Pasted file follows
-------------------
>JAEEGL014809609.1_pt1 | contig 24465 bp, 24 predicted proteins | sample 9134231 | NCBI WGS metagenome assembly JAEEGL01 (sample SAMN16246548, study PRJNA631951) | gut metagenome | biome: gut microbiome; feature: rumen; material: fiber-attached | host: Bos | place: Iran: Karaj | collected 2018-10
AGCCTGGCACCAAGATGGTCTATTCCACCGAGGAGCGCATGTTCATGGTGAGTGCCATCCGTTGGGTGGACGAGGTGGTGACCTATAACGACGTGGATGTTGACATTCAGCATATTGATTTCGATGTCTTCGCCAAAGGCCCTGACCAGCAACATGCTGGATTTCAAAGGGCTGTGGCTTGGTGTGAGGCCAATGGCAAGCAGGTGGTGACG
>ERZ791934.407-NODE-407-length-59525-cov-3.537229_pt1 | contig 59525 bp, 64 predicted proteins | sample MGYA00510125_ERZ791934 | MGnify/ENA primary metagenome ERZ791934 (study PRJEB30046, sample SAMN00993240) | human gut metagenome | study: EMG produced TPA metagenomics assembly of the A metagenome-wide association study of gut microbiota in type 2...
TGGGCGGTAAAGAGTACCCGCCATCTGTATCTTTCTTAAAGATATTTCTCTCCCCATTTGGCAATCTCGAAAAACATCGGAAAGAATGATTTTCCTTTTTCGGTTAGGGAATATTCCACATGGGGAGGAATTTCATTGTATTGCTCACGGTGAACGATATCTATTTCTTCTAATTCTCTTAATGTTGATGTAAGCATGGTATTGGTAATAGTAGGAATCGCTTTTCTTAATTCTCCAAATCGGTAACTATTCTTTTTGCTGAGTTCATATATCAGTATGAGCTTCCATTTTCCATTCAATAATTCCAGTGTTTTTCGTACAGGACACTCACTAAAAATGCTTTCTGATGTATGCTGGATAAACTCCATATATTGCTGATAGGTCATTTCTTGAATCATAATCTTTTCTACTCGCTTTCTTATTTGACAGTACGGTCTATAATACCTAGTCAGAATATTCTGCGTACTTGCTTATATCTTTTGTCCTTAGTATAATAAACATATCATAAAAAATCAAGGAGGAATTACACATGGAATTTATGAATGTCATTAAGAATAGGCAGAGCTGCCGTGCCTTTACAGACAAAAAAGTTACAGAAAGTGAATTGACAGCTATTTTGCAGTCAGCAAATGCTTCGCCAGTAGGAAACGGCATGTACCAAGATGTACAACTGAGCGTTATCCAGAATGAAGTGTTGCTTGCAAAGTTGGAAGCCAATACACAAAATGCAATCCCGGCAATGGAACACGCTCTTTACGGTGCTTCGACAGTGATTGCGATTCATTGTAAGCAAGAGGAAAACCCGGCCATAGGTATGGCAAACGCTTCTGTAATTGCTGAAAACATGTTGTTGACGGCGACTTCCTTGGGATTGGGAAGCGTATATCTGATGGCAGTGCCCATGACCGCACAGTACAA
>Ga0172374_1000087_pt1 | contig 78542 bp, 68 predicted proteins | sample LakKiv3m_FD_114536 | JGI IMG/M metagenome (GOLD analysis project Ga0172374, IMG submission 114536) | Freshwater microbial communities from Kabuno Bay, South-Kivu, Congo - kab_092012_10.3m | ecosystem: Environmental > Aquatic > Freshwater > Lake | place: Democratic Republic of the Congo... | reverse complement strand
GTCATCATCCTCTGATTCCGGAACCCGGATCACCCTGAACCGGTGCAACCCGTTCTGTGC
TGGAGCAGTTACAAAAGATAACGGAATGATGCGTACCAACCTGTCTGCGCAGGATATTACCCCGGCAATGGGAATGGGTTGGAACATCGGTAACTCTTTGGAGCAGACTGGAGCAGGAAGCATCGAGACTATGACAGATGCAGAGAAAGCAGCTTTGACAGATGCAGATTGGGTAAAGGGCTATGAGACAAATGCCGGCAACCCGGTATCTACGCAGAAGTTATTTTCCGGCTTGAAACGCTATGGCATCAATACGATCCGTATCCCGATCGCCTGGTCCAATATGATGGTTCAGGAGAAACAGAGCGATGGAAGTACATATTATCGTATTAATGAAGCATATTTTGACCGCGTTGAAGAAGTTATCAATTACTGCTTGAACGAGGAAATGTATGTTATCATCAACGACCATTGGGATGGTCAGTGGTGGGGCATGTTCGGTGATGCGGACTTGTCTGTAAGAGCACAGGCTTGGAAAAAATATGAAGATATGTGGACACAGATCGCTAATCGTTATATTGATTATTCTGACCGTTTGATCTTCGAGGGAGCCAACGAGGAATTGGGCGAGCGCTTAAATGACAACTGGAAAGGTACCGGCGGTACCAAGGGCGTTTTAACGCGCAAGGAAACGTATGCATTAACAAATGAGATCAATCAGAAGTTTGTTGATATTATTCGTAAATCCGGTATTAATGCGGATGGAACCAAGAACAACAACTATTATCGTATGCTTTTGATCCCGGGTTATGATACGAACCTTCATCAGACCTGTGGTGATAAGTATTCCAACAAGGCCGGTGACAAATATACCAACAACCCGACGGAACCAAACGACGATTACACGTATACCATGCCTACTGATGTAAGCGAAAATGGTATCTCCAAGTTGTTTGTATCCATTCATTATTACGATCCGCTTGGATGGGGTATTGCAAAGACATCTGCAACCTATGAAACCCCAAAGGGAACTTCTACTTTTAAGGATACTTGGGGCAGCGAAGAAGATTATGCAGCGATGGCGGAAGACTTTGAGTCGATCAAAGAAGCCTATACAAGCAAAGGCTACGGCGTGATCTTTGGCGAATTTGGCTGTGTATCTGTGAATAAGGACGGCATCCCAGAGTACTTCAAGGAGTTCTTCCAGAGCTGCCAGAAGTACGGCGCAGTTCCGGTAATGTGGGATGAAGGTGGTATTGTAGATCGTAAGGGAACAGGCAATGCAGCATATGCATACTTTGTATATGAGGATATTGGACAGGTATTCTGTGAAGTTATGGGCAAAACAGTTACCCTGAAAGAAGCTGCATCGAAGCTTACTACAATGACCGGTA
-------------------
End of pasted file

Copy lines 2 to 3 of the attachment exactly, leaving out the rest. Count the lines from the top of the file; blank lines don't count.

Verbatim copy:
AGCCTGGCACCAAGATGGTCTATTCCACCGAGGAGCGCATGTTCATGGTGAGTGCCATCCGTTGGGTGGACGAGGTGGTGACCTATAACGACGTGGATGTTGACATTCAGCATATTGATTTCGATGTCTTCGCCAAAGGCCCTGACCAGCAACATGCTGGATTTCAAAGGGCTGTGGCTTGGTGTGAGGCCAATGGCAAGCAGGTGGTGACG
>ERZ791934.407-NODE-407-length-59525-cov-3.537229_pt1 | contig 59525 bp, 64 predicted proteins | sample MGYA00510125_ERZ791934 | MGnify/ENA primary metagenome ERZ791934 (study PRJEB30046, sample SAMN00993240) | human gut metagenome | study: EMG produced TPA metagenomics assembly of the A metagenome-wide association study of gut microbiota in type 2...